January 11, 2024
SEOUL – Three lawmakers on Wednesday said they were leaving the Democratic Party of Korea, marking yet another departure of longtime lawmakers from the main opposition that controls a clear majority in the National Assembly.
Announcing their decision to leave the Democratic Party they had long been part of, Reps. Lee Won-wook, Kim Jong-min and Cho Eung-cheon cited their disagreements with the party’s chair, Rep. Lee Jae-myung, and the way he is running the party.
The lawmakers, prominent members of the party’s non-Lee Jae-myung faction, told a press briefing on this day that their calls for steering the party away from “fandom politics and crony politics” had been “repeatedly snubbed.”
“The Democratic Party has degenerated into a party for rallying around leader Rep. Lee Jae-myung, rather than standing up to the incompetence of the Yoon Suk Yeol administration,” they said in a joint statement.
“This is why despite Yoon’s high disapproval ratings, our party is failing to win the support of the South Korean public. We have become a party that is more invested in serving the interests of our leader, rather than those of the people.”
December polls by Gallup Korea found the Democratic Party to be behind the ruling People Power Party in support ratings by two percentage points.
Some Democratic Party lawmakers not aligned with the mainstream pro-Lee Jae-myung faction have said the party’s willingness to accede to the demands of Lee supporters was silencing them from voicing objections or disagreements.
“The Democratic Party, given the way it is being taken over by Lee superfans, is a sinking ship and Lee is taking the party down with him,” one of the non-Lee Jae-myung lawmakers had said in a previous conversation with The Korea Herald.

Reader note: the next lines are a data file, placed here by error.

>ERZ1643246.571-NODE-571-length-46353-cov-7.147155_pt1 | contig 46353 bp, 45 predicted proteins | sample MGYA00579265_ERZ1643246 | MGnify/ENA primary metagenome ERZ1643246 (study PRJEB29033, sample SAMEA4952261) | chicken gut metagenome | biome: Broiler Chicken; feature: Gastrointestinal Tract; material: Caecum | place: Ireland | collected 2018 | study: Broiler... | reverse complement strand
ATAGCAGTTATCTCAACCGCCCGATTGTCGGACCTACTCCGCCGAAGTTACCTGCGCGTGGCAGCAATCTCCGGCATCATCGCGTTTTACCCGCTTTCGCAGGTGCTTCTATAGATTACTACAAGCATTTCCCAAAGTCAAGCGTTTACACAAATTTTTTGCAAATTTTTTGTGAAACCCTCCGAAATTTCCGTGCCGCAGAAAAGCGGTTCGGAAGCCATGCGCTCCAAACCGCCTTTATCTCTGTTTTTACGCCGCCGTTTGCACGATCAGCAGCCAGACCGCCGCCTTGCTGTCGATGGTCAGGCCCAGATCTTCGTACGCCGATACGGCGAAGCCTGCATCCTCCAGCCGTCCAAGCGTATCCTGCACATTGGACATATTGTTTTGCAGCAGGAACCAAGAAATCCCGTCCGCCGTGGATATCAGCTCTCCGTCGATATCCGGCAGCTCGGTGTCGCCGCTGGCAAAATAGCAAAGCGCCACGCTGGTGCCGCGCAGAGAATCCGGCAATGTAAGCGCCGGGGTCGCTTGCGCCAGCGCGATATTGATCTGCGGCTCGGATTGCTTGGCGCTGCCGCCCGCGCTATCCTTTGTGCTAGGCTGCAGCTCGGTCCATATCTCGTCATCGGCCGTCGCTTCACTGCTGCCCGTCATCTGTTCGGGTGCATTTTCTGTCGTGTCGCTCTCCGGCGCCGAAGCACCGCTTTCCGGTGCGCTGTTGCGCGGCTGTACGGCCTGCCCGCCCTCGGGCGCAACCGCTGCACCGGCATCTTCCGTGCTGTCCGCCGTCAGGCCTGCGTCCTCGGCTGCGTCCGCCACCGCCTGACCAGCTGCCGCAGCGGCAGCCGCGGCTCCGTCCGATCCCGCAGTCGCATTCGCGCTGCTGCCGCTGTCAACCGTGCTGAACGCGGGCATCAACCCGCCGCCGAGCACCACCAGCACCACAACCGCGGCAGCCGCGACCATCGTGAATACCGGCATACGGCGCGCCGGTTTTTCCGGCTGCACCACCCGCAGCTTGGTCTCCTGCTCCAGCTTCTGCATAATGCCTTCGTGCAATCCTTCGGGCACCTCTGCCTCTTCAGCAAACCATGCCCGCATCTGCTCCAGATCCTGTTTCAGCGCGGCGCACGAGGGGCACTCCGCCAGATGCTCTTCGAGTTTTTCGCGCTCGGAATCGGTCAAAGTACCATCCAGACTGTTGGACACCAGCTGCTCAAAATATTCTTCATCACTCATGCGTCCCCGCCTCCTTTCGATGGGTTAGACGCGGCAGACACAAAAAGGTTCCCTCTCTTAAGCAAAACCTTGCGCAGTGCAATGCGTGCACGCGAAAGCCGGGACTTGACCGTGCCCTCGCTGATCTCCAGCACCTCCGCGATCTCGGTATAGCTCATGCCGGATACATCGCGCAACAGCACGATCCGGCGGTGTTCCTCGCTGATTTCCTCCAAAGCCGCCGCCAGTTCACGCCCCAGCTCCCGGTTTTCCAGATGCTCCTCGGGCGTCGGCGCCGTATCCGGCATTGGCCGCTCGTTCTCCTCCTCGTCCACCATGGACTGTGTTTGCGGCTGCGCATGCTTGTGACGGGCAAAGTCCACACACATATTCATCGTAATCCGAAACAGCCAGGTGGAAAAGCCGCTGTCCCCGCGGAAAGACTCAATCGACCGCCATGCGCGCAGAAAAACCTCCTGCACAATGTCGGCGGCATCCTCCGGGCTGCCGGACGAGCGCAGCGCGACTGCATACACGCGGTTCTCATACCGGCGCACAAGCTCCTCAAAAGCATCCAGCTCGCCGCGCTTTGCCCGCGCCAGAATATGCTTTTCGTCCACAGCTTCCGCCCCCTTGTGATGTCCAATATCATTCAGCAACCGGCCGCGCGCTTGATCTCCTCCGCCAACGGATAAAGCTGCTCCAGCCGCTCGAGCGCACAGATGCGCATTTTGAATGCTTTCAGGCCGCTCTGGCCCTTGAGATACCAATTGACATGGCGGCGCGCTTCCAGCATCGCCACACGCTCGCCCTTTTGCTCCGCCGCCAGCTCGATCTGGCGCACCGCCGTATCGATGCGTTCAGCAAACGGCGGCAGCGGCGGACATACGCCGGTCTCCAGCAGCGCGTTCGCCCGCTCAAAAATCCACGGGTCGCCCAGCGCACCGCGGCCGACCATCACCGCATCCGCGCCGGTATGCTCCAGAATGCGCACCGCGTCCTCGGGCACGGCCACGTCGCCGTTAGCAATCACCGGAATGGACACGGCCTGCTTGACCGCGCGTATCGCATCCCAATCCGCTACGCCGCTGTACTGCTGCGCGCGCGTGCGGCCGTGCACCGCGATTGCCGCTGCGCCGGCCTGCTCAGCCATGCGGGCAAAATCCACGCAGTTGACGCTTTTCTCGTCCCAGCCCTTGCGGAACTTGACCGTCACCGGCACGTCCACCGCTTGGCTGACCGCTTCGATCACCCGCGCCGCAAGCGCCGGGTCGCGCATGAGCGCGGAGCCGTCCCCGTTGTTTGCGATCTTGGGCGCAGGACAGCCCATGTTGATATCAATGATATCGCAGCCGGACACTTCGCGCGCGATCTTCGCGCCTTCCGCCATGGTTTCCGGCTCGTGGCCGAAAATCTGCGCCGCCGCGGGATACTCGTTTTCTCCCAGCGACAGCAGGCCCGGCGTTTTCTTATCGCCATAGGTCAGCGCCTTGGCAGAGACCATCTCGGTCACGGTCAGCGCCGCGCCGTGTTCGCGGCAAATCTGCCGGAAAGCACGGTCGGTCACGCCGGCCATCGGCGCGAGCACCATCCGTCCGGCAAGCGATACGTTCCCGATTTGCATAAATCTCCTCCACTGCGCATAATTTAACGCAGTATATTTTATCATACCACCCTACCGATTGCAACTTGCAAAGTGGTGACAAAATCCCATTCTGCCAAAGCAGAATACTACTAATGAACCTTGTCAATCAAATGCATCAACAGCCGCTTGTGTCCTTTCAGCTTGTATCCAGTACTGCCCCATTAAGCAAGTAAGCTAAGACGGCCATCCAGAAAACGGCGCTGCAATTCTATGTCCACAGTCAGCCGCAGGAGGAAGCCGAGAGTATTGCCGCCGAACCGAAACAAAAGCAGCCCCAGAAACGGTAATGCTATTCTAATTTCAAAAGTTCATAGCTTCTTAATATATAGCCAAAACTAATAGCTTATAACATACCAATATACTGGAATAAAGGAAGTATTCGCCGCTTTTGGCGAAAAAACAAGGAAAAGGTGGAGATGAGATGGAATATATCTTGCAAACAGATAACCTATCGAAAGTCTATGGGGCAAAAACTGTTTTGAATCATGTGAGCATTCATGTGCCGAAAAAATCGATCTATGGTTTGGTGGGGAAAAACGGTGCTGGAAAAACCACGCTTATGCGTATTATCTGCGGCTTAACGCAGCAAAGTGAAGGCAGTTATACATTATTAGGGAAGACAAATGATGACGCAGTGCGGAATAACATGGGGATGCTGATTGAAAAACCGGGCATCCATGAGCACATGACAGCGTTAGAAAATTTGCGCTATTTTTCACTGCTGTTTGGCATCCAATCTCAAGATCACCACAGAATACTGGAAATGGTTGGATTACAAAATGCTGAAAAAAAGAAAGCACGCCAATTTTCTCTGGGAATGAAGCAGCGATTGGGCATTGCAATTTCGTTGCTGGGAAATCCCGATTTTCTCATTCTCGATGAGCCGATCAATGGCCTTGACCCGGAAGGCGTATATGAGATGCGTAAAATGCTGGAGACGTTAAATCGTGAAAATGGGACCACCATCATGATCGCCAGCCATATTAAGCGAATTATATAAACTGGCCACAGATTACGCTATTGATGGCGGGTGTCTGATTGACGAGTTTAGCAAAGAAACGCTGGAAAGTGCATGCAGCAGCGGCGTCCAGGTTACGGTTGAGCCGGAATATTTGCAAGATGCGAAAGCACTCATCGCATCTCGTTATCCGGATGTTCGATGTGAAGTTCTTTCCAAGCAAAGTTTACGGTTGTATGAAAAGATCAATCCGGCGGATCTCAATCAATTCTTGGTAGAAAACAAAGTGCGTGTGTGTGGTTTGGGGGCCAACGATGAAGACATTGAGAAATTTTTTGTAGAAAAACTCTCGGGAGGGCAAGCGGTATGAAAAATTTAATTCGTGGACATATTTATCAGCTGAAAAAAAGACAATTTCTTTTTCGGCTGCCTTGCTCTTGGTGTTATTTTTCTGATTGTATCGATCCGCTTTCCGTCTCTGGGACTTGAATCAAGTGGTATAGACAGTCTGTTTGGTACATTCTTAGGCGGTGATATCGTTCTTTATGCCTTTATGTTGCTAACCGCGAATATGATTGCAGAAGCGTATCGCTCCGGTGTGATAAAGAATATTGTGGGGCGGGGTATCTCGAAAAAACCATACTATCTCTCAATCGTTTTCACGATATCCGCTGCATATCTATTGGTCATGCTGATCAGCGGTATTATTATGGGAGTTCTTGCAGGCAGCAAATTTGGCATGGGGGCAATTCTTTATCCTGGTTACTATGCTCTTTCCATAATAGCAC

Wednesday’s departure will add to the growing challenges facing Lee and his hold on the party.
In anonymous interviews with the press, some lawmakers from his own party have suggested Lee, who has been mired in several criminal investigations and trials, step down from chair position before the April general election.
Lee’s slipping grip on the party became more apparent in September last year when the bill for consent for his arrest warrant was passed in an anonymous vote by the Assembly, where 56 percent of the seats are held by the Democratic Party. The passage of the bill surprised the Democratic Party leadership, which had vowed to use its majority in the Assembly to strike the bill down.
Lee, however, has made it clear he has no intentions of resigning as the Democratic Party chair. In November, he put himself in charge of the party committee for recruiting candidates for the upcoming general election — a key body that is responsible for deciding who gets to run.
Earlier this week, Rep. Lee Sang-min, who had stuck with the Democratic Party through five terms, left the party to join the People Power Party, also citing his political differences with the main opposition head.
“Being called a traitor by Chairman Lee Jae-myung and his allies is an honor,” he said in a radio interview Wednesday.